Eating disorders (EDs) are disorders related to eating. There are several forms, the most well known being anorexia, bulimia, hyperphagia, and more recently orthorexia.
Today, this mental illness affects more than 3% of the population in France, mostly teenage girls and young women.
Unfortunately, this disease does not only happen to others, and it is possible that someone close to you (family or friends) is affected by this disorder. If this is the case, it is likely that you want to help this person. But how do you do this?
When you don’t have an eating disorder yourself, it’s hard to understand someone who has trouble eating normally. It is so natural to eat! We tend to just want to tell them to eat their fill, not to throw up, to just make a little effort. But in reality, what is going on in the patient is very complicated.
So how can you help this dear person that you see threatened by eating disorders?
A person who has an eating disorder is first and foremost a person who is suffering. The TCAs are a mechanism put in place by the patient to adapt to a situation that is too painful (trauma, anxiety, malaise…). Therefore, the CAT is first of all a symptom, and it seems complicated to stay focused on food only to help a person who suffers from it.
Either your loved one is aware of his or her problem and you can address the subject together. We will see how.
Or the person is not aware that he or she has a problem, and in this case the first step will be to help him or her become aware of it.
Here are some tips to help you deal with your friend’s problem and help him or her as much as possible.
First of all, there are two possible scenarios:
- Recognize the signs
Keep in mind that an eating disorder can appear in many forms. You don’t have to be skinny or overweight to have an ED. Moreover, the person in question may seem to eat quite normally at mealtimes, which does not mean that he or she will not engage in pathological behaviors out of sight.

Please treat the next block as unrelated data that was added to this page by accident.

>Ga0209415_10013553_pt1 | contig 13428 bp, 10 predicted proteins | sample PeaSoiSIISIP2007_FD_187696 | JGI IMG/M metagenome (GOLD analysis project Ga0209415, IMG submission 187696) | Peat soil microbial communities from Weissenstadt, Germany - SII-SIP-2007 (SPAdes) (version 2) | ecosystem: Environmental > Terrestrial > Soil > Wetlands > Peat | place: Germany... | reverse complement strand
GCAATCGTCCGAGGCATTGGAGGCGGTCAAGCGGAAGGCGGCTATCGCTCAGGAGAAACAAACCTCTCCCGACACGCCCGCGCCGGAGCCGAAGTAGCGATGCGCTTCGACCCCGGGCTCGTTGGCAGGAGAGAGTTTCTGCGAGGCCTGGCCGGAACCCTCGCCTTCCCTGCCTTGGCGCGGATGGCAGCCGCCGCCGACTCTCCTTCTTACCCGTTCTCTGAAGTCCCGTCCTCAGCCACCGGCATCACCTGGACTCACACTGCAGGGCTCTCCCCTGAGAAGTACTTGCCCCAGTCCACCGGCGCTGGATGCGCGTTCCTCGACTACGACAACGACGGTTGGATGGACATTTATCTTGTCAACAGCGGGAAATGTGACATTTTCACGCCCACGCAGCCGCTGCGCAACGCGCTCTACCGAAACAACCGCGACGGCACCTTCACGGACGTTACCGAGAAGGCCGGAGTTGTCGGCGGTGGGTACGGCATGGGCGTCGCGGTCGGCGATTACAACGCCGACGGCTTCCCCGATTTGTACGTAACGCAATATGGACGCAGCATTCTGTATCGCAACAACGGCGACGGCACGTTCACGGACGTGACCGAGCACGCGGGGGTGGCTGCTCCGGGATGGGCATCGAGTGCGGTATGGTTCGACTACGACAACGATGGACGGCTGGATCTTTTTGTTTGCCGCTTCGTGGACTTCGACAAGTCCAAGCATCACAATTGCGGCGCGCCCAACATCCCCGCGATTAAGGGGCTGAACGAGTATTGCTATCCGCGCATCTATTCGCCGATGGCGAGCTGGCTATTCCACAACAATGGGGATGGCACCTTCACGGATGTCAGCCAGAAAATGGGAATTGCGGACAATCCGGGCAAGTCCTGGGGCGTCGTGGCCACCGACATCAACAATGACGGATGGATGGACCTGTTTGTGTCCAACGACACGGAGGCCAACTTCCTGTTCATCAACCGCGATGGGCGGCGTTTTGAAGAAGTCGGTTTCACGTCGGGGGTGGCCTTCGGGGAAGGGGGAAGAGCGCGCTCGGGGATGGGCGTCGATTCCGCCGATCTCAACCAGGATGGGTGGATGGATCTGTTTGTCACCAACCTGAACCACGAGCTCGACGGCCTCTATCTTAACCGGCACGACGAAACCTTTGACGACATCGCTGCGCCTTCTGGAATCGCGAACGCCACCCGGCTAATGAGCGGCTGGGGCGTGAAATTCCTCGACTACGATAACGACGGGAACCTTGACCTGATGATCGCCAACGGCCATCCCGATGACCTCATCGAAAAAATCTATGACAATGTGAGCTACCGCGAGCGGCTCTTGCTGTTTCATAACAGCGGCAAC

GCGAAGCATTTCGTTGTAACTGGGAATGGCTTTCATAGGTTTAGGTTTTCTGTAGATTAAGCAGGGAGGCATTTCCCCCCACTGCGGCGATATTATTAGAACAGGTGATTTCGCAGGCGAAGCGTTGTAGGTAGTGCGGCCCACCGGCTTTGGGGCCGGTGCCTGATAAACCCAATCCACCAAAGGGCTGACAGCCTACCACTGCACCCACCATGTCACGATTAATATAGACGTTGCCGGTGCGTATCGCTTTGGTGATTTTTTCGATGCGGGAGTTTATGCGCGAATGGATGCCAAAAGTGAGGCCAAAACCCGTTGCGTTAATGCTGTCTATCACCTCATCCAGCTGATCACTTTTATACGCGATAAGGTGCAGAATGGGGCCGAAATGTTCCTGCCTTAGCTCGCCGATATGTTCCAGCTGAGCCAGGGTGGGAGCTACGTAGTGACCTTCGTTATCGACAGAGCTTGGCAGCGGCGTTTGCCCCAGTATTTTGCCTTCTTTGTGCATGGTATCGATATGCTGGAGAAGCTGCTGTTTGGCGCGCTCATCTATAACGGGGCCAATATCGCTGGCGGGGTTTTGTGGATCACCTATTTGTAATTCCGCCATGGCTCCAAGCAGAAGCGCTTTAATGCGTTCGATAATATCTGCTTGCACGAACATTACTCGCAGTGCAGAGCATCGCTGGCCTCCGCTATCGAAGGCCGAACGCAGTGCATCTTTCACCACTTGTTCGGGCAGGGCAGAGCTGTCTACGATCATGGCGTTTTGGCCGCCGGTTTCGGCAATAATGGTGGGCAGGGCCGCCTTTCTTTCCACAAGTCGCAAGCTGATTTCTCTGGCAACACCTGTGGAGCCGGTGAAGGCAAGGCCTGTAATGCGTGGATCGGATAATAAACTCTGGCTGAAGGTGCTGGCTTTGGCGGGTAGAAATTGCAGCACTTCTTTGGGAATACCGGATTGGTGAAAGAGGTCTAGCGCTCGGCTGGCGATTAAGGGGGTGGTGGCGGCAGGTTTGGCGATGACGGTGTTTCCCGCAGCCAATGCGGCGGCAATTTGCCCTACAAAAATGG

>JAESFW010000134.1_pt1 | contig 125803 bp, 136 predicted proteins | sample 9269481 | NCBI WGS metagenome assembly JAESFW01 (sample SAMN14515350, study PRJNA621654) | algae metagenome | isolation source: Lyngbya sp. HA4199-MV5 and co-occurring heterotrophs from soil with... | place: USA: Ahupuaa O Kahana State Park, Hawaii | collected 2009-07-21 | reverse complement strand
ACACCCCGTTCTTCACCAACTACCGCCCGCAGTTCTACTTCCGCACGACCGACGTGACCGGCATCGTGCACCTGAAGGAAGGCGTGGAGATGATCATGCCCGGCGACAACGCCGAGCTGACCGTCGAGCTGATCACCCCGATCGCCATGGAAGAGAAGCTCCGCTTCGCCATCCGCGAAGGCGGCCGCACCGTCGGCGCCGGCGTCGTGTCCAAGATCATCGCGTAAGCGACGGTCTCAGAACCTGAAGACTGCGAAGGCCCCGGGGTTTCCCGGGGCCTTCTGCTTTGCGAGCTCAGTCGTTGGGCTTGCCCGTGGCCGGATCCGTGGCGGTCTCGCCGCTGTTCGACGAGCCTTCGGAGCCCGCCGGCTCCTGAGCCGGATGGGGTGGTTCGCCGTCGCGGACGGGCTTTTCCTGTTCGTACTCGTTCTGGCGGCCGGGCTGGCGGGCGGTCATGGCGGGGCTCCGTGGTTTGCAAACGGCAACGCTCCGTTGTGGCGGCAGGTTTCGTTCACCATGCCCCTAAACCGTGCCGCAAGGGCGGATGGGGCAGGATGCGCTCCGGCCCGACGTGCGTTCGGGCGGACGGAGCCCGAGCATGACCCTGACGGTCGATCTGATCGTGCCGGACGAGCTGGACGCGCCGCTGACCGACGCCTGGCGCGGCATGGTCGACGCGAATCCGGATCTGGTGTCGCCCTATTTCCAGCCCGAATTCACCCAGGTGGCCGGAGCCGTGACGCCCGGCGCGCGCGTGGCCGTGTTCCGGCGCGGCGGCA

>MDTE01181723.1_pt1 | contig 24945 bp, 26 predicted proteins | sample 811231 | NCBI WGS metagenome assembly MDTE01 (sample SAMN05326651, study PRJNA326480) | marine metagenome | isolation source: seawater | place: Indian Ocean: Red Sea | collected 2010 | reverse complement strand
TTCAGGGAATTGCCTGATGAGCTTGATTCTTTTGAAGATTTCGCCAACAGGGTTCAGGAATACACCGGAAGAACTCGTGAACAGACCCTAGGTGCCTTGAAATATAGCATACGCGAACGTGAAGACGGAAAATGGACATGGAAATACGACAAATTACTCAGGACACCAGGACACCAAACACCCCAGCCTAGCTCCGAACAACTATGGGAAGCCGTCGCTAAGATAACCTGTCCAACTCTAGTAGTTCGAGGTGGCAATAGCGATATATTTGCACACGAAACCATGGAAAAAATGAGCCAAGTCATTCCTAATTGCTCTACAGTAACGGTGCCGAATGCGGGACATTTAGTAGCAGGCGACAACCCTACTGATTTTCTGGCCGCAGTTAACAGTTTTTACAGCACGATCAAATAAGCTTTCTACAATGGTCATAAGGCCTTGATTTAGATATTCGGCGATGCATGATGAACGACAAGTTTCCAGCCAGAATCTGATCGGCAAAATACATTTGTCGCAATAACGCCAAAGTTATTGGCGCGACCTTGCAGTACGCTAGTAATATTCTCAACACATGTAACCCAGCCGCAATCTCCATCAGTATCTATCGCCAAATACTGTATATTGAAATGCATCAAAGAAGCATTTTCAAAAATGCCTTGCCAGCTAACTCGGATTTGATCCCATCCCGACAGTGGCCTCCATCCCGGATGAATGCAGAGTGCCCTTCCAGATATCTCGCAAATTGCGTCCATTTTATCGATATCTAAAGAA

Thus, rapid weight gain or loss is an obvious indicator. However, if nothing is physically apparent at first, unusual behaviors can alert you: systematically leaving the table to go to the bathroom during the meal or right after. Drinking a lot of water during the meal. Wanting to be in charge of your meal (cannot stand being served by others). Drastically increasing physical exercise. Weighing oneself often. Trying to avoid communal meals…
If you are concerned about a behavior, go and ask around. This will help you better understand what your friend is going through, and it will also show that you care. The most common OCDs:
- Anorexia nervosa: obsessive preoccupation with appearance and weight, which leads to drastic food restrictions.
- Bulimia nervosa: occurs in the form of a binge. Excessive and repetitive ingestion of food. Binge eating, which can last from a few minutes to several hours, is often followed by some action to compensate for the binge, such as self-induced vomiting, use of laxatives, intense exercise, or episodes of anorexia.
- Hyperphagia: daily ingestion of more food than the body needs, leading to inevitable weight gain (because no compensatory pathology).
- Orthorexia: obsessive need to have a healthy and balanced diet, rejection of all foods perceived as “unhealthy”.
- Discussing the subject with the person concerned